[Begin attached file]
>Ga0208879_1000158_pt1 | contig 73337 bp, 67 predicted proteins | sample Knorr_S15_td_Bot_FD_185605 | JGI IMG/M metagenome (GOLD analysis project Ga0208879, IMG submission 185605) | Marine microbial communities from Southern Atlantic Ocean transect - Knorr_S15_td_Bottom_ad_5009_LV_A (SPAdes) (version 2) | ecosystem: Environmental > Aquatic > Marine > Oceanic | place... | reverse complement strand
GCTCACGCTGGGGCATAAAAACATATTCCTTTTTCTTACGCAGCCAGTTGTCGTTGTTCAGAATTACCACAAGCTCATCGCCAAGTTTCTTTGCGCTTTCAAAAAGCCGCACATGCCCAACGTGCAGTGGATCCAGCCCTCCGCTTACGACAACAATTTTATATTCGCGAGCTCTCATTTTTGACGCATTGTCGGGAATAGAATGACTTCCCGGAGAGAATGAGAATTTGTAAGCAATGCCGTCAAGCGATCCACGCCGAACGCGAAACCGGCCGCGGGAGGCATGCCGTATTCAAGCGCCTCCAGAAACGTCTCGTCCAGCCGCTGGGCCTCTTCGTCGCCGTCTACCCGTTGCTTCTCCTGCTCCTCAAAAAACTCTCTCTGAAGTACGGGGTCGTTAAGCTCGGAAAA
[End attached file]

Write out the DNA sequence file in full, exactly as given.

>Ga0208879_1000158_pt1 | contig 73337 bp, 67 predicted proteins | sample Knorr_S15_td_Bot_FD_185605 | JGI IMG/M metagenome (GOLD analysis project Ga0208879, IMG submission 185605) | Marine microbial communities from Southern Atlantic Ocean transect - Knorr_S15_td_Bottom_ad_5009_LV_A (SPAdes) (version 2) | ecosystem: Environmental > Aquatic > Marine > Oceanic | place... | reverse complement strand
GCTCACGCTGGGGCATAAAAACATATTCCTTTTTCTTACGCAGCCAGTTGTCGTTGTTCAGAATTACCACAAGCTCATCGCCAAGTTTCTTTGCGCTTTCAAAAAGCCGCACATGCCCAACGTGCAGTGGATCCAGCCCTCCGCTTACGACAACAATTTTATATTCGCGAGCTCTCATTTTTGACGCATTGTCGGGAATAGAATGACTTCCCGGAGAGAATGAGAATTTGTAAGCAATGCCGTCAAGCGATCCACGCCGAACGCGAAACCGGCCGCGGGAGGCATGCCGTATTCAAGCGCCTCCAGAAACGTCTCGTCCAGCCGCTGGGCCTCTTCGTCGCCGTCTACCCGTTGCTTCTCCTGCTCCTCAAAAAACTCTCTCTGAAGTACGGGGTCGTTAAGCTCGGAAAA